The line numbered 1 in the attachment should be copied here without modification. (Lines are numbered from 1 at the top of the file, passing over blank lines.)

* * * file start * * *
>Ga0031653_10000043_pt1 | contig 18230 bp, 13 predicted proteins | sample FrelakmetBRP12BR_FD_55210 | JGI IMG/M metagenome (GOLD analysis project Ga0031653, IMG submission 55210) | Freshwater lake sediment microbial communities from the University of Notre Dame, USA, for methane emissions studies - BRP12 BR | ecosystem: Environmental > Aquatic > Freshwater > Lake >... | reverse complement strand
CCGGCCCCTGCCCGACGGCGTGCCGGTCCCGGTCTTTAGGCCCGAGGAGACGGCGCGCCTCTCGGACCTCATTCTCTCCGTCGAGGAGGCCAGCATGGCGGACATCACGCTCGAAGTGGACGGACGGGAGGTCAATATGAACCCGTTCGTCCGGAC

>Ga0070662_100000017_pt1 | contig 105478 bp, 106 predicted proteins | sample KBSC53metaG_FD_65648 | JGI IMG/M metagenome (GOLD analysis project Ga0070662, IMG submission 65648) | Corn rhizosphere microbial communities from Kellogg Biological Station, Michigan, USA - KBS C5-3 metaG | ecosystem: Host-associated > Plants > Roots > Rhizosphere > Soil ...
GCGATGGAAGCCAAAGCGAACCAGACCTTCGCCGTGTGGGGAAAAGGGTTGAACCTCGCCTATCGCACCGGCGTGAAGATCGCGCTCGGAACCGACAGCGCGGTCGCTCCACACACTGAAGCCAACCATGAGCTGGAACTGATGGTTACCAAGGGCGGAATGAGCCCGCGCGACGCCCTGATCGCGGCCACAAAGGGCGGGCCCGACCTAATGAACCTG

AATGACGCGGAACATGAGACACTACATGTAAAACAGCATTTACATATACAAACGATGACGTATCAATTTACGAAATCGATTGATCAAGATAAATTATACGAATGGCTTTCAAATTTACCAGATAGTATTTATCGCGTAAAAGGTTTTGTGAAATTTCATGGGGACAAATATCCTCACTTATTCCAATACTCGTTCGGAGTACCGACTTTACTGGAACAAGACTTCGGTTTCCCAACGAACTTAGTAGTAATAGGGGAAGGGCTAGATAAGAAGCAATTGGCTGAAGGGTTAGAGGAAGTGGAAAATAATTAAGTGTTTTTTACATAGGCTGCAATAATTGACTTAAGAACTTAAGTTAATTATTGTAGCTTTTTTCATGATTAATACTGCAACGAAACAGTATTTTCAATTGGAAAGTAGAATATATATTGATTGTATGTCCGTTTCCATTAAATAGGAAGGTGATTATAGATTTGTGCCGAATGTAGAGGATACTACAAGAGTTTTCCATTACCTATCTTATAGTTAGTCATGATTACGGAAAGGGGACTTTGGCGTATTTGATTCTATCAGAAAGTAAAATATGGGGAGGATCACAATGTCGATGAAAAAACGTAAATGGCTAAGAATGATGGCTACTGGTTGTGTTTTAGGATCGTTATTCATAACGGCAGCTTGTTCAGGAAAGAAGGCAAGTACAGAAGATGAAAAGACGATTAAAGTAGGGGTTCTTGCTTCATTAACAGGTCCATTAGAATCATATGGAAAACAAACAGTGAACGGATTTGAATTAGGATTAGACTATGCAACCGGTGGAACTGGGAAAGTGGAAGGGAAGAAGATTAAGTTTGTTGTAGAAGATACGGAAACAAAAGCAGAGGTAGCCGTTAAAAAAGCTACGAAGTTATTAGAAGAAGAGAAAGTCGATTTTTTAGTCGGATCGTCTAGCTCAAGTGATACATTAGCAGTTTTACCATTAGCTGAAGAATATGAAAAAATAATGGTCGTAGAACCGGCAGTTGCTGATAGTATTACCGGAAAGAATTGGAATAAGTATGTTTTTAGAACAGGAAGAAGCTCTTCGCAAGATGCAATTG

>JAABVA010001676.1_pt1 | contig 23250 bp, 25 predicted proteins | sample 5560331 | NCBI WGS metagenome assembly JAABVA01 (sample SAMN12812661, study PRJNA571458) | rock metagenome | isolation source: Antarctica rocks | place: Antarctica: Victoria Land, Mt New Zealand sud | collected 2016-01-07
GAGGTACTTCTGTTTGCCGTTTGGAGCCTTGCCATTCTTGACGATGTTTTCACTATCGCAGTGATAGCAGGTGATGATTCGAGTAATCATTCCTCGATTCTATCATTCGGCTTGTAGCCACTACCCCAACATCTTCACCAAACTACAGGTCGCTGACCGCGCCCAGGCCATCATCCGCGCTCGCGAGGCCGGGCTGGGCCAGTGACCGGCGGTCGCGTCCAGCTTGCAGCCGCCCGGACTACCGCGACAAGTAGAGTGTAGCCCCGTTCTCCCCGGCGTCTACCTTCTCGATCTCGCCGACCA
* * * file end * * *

>Ga0031653_10000043_pt1 | contig 18230 bp, 13 predicted proteins | sample FrelakmetBRP12BR_FD_55210 | JGI IMG/M metagenome (GOLD analysis project Ga0031653, IMG submission 55210) | Freshwater lake sediment microbial communities from the University of Notre Dame, USA, for methane emissions studies - BRP12 BR | ecosystem: Environmental > Aquatic > Freshwater > Lake >... | reverse complement strand